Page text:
Did you get hooked? I did. But like a lot of things, I was late to the game. Someone told me about it in the beginning and I kept thinking about tuning in and catching up. In the end, I didn't get around to it until it was nearly over. So, just like what we sometimes do with TV seasons when we watch an entire season at in a weekend, for about three days, I" binge listened" to Serial. I alternated between listening on my ipad and my phone. I took notes. I can't help it. I am a note taker. It helps me both remember and process what I'm hearing. And still, I want to go back and listen to the entire series again. Don't you?
I loved the way Sarah Koenig talked to us. She seemed honest and open. There was talk about how journalists shouldn't have feelings about what they are reporting on and Sarah's response was something like "we'll, we aren't machines." Sarah investigated this murder case, but also allowed us to experience how she felt along the way. And then, if you weren't getting how she felt, she would sum it up in the next sentence for us. We were literally, along for the ride. In episode five when Sarah and Dana start out at the school and drove to the Best Buy - in twenty minutes - we were along. Kind of like "isn't this fun?" And the phone calls to Adnan - I loved those. My favorite part of the intro every episode was "this is a call from Adnan Sayed, an inmate at a Maryland correctional facility."
The other player I really loved was Deidre Enright - I know someone whose voice sounds like Deidre (and, amazingly, she is an attorney, too). I loved how Deidre spoke - I love the last time we heard from her how when Sarah called her Deidre sang out "Sarah!" Isn't it great that her students (the Innocence Project Clinic at the University of Virginia School of Law) are going to get some DNA testing, FINALLY?
I have family in Maryland who live very near to where many places were referenced in the story. I've passed Patapsco State Park many times. (Was there really a trip to Patapsco/the cliffs?)
Many act as if this serial storytelling is a new concept. Isn't that what was going on when our parents and grandparents gathered around the radio to listen to stories in the days before t.v.? But even Sarah admitted this idea is not novel and as she said "as old as Dickens."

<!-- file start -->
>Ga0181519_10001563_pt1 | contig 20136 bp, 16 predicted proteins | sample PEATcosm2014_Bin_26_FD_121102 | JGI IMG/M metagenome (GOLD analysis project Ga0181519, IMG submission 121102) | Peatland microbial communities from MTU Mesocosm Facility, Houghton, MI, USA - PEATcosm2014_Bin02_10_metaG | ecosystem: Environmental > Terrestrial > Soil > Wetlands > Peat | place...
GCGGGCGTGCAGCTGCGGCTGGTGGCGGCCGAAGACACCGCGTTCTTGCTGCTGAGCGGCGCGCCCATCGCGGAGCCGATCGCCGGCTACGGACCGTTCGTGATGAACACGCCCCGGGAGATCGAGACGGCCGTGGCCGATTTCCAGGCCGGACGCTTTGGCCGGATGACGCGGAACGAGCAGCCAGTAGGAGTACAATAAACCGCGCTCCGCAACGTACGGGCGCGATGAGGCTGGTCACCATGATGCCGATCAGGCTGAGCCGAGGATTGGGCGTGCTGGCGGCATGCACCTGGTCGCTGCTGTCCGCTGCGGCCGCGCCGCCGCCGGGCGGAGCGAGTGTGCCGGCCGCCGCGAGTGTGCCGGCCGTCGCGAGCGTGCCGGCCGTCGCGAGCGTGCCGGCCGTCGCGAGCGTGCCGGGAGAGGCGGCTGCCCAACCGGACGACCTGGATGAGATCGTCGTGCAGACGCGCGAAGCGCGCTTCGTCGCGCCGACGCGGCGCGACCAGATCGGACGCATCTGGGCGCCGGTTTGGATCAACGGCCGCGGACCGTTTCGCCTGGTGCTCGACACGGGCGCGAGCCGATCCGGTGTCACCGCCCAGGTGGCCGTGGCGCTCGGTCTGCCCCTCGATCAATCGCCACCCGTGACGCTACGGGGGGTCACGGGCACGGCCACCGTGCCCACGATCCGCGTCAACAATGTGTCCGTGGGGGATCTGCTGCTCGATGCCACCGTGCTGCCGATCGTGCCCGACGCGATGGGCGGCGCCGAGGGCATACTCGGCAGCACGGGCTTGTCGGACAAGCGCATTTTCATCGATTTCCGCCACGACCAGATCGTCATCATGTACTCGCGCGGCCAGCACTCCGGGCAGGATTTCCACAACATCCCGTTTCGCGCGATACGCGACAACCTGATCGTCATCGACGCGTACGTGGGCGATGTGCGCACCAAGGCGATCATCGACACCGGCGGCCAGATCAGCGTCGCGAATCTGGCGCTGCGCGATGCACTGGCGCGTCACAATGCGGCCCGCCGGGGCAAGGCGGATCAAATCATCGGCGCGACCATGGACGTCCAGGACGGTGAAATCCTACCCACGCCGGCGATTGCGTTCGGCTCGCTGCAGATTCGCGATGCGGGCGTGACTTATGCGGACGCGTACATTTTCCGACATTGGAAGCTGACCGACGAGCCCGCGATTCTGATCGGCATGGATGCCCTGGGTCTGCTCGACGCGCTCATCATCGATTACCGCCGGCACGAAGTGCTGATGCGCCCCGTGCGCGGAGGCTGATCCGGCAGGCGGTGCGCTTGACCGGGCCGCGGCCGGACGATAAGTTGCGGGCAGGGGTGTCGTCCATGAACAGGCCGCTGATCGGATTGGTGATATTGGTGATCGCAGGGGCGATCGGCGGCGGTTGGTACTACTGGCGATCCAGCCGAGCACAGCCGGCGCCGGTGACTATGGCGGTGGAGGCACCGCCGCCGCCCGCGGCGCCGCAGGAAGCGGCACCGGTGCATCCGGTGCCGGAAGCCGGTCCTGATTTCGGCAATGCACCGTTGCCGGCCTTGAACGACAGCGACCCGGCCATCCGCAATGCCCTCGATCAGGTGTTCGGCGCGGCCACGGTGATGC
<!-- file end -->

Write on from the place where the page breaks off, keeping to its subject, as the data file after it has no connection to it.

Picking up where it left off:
Listening to a story is comforting when we are children and I don't know that it ever ends. Doesn't everyone love to be read to? I remember when my children were small and I would take them to story hour at the library in their pajamas. I was a stressed out single mama and I would sit with them - my little one on my lap and my older one cuddled next to me and it was such a soothing time for all of us. When I was a child, they would read about Curious George and the Man in the Yellow Hat and film turning the pages of the book and it was restful.
Were you disappointed in the end? I was a bit, but not surprised. I figured we wouldn't get real closure - that we would be left hanging. I mean, this is real life - not a work of fiction. I wouldn't have convicted Sayed, either. There wasn't enough evidence. Was it just me or was there a lot of confusion over who had the car and the cell phone when? This is a reason I need to go back to listen again.
In episode twelve: what was with this dude named Josh? Where did he come from? The entire country, millions of people are listening to this podcast and Josh just suddenly learns of it and has all of this information and answers? I thought he sounded like an actor whose responses were rehearsed. It was all a little too perfect for me.
The question in my mind which begs to be answered is Where Is Jay? Because IF Sayed is innocent, that means a killer is out there. Jay knew a little bit too much about it. He was terrified. Sayed wasn't terrified because (in my humble opinion) he was innocent. When he was first arrested, he kept wondering when they were going to let him go home. If he was a killer, he would have known the jig was up.
Jay never took a polygraph, there was no search of Jay's house and what was with that long pause every time they asked Jay a question? Because he was making up his answer! The man was lying out his patootie!
Everyone is saying this podcast series will change the way of journalism. What do you think? Yesterday, there was a Ted talk about reporting via cell phones - I have to say, I've given thought to verbal blogging. Aren't you dying to hear what my voice sounds like?
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